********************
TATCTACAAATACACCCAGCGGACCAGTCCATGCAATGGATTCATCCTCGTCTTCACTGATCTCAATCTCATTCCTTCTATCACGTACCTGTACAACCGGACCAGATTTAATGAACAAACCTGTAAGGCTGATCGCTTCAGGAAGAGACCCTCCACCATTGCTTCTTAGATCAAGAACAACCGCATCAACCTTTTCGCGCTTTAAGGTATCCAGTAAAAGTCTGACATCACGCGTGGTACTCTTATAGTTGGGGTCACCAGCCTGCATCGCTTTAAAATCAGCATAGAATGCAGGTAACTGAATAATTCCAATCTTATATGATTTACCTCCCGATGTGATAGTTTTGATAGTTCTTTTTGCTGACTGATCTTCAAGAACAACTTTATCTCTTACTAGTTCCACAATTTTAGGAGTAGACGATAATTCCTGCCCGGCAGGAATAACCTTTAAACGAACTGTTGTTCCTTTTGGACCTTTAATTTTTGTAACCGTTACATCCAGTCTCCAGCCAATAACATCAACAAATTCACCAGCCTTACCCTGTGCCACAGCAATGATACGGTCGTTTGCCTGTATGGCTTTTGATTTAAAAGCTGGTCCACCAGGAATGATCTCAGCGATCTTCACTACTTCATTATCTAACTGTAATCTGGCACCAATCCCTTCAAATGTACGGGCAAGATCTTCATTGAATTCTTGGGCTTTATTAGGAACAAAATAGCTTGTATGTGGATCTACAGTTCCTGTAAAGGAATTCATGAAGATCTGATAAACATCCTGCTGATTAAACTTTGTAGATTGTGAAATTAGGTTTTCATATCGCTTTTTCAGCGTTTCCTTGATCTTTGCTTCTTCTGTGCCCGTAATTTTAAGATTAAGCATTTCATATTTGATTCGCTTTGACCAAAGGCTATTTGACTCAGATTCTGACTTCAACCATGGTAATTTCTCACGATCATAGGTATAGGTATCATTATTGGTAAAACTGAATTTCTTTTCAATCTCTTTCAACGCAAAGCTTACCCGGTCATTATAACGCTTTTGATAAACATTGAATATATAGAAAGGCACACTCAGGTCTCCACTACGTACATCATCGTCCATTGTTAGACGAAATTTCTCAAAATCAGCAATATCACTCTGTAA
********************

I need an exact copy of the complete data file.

TATCTACAAATACACCCAGCGGACCAGTCCATGCAATGGATTCATCCTCGTCTTCACTGATCTCAATCTCATTCCTTCTATCACGTACCTGTACAACCGGACCAGATTTAATGAACAAACCTGTAAGGCTGATCGCTTCAGGAAGAGACCCTCCACCATTGCTTCTTAGATCAAGAACAACCGCATCAACCTTTTCGCGCTTTAAGGTATCCAGTAAAAGTCTGACATCACGCGTGGTACTCTTATAGTTGGGGTCACCAGCCTGCATCGCTTTAAAATCAGCATAGAATGCAGGTAACTGAATAATTCCAATCTTATATGATTTACCTCCCGATGTGATAGTTTTGATAGTTCTTTTTGCTGACTGATCTTCAAGAACAACTTTATCTCTTACTAGTTCCACAATTTTAGGAGTAGACGATAATTCCTGCCCGGCAGGAATAACCTTTAAACGAACTGTTGTTCCTTTTGGACCTTTAATTTTTGTAACCGTTACATCCAGTCTCCAGCCAATAACATCAACAAATTCACCAGCCTTACCCTGTGCCACAGCAATGATACGGTCGTTTGCCTGTATGGCTTTTGATTTAAAAGCTGGTCCACCAGGAATGATCTCAGCGATCTTCACTACTTCATTATCTAACTGTAATCTGGCACCAATCCCTTCAAATGTACGGGCAAGATCTTCATTGAATTCTTGGGCTTTATTAGGAACAAAATAGCTTGTATGTGGATCTACAGTTCCTGTAAAGGAATTCATGAAGATCTGATAAACATCCTGCTGATTAAACTTTGTAGATTGTGAAATTAGGTTTTCATATCGCTTTTTCAGCGTTTCCTTGATCTTTGCTTCTTCTGTGCCCGTAATTTTAAGATTAAGCATTTCATATTTGATTCGCTTTGACCAAAGGCTATTTGACTCAGATTCTGACTTCAACCATGGTAATTTCTCACGATCATAGGTATAGGTATCATTATTGGTAAAACTGAATTTCTTTTCAATCTCTTTCAACGCAAAGCTTACCCGGTCATTATAACGCTTTTGATAAACATTGAATATATAGAAAGGCACACTCAGGTCTCCACTACGTACATCATCGTCCATTGTTAGACGAAATTTCTCAAAATCAGCAATATCACTCTGTAA